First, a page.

I’m getting old — there’s just no way around it. Funny thing is, I get older by the day! Here’s a dirty little secret that you discover when you reach, oh, around age 45: all of a sudden one day you’ll wonder why you can only read the newspaper at arm’s length — but arm’s length is too far away to see the print!
That’s a sign that it’s time for bifocals… I resisted that concept for many years; surely it was a sign of Old Fogeyism. Hey, that’s just not me! The Eye Doc finally convinced me that with these new-fangled progressive lenses, nobody would know the difference.
He was right! But one of the drawbacks of losing close up vision is that it seems like it takes 2-3 times the brightness to see anything. Maybe that’s what is subliminally feeding my obsession with finding the perfect flashlight?
The latest copy of the REI catalog gave me an idea. They offer some nice-looking LED flashlights that mount on your head, like for people who work in coal mines or something.
I guess the REI customers use them for exploring caves or for being able to hang on at night with two hands when their only shelter is hanging from a cliff or something. “Wow!”, I thought, “something like that would be great for working on bikes!”. Hands-free lighting — move your head and the light points where you want it…cool!
But being the cheapskate that I am, I didn’t want to pay the $30 to almost $60 that REI is getting for their deluxe models. So I put off the purchase, until one day I was walking through Home Depot and there it was, hanging on a shelf and calling out to me — the Energizer Headlight! And only $9.94, so I took the chance.
The Headlight works pretty much as intended, but mounting it on your head does take some getting used to. The problem is that it’s fairly heavy (no, I still don’t have a scale; I must get one soon!), and the weight feels like it is centered way out in front of your forehead.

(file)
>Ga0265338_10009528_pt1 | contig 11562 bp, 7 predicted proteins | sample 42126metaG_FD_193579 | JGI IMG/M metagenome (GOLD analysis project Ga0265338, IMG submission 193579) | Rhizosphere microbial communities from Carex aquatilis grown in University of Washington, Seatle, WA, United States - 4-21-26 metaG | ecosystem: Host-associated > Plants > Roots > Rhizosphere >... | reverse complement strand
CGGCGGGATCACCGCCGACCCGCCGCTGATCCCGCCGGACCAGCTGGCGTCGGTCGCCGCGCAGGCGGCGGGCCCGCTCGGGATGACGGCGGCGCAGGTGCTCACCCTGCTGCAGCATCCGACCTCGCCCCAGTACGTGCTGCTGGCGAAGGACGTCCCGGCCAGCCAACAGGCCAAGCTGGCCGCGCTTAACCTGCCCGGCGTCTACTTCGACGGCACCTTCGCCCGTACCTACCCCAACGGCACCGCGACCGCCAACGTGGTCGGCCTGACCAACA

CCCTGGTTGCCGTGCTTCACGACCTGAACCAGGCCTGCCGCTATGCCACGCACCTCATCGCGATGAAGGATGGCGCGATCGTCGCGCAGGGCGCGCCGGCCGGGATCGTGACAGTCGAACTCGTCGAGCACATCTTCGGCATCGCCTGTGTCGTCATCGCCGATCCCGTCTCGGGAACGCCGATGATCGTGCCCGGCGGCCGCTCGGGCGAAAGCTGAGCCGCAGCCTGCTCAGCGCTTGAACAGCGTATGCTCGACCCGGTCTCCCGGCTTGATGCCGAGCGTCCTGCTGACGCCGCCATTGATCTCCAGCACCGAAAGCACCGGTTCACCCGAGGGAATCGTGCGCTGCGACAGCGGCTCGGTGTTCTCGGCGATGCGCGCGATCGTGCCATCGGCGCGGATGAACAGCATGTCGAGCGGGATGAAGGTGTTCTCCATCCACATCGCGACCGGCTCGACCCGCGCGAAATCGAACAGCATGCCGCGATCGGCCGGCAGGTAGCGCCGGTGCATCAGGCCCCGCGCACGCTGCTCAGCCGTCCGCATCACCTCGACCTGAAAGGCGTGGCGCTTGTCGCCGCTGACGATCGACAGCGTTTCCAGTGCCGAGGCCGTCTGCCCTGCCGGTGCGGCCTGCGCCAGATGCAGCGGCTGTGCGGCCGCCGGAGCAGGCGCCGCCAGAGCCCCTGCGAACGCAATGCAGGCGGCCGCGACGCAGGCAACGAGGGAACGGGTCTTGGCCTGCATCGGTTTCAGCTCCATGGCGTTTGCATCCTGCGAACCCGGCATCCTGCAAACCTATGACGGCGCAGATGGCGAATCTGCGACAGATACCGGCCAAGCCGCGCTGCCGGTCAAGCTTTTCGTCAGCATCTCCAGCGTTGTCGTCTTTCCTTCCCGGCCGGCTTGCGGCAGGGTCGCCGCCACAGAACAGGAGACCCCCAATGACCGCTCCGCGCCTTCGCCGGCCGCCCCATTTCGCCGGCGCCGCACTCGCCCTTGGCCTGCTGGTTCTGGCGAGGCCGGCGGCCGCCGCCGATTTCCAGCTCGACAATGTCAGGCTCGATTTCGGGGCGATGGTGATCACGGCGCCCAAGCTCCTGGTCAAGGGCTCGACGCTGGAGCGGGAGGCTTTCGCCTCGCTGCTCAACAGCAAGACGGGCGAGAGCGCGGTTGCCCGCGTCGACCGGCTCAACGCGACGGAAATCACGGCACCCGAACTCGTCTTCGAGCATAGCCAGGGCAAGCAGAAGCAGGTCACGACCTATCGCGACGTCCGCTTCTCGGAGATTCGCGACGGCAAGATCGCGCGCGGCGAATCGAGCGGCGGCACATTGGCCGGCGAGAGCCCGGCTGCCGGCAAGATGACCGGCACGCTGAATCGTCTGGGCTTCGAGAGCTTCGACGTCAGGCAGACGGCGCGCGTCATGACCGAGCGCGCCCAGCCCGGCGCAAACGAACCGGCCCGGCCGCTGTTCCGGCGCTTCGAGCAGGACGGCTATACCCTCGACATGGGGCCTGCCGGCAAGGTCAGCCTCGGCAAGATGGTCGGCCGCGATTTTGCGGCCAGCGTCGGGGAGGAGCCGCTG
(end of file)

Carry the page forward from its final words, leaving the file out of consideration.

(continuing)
This means you have to lash it down pretty tight to stay in place (the better headlamps have their battery packs located remotely, either mounted in back of your head or in a case you can put in your pocket).
It has a simple elastic strap with a couple of those friction buckles that are used to make it tight. The Headlight comes with plenty of extra elastic — I can’t imagine a head too large for the Headlight to fit! There’s actually more of a problem fitting smaller heads.
We found that it is difficult to fit the Headlight on head sizes of around size 7 or smaller. My wife, who wears a size 7, finds that by time she gets it tight enough to stay on her forehead, the strap is uncomfortable.
Nevertheless, the Headlight works pretty much as intended; you have to be a bit careful to keep your head steady once it’s on, because if you swing your head too quickly, it feels like it’s slipping out of place.
The Headlight takes 4 AA batteries (Energizers are included), which slip into the side of the ABS plastic unit. I’m not a big fan of AA’s, because they seem to lose power pretty quickly, but if you use rechargeable batteries, you’ll probably be fine.
As you can see from the photo (top left), the battery cover includes an O-ring, so there is probably some modicum of water resistance, although they don’t make any claim for the product. The Headlight is available at REI, and their description of the product claims that it’s waterproof.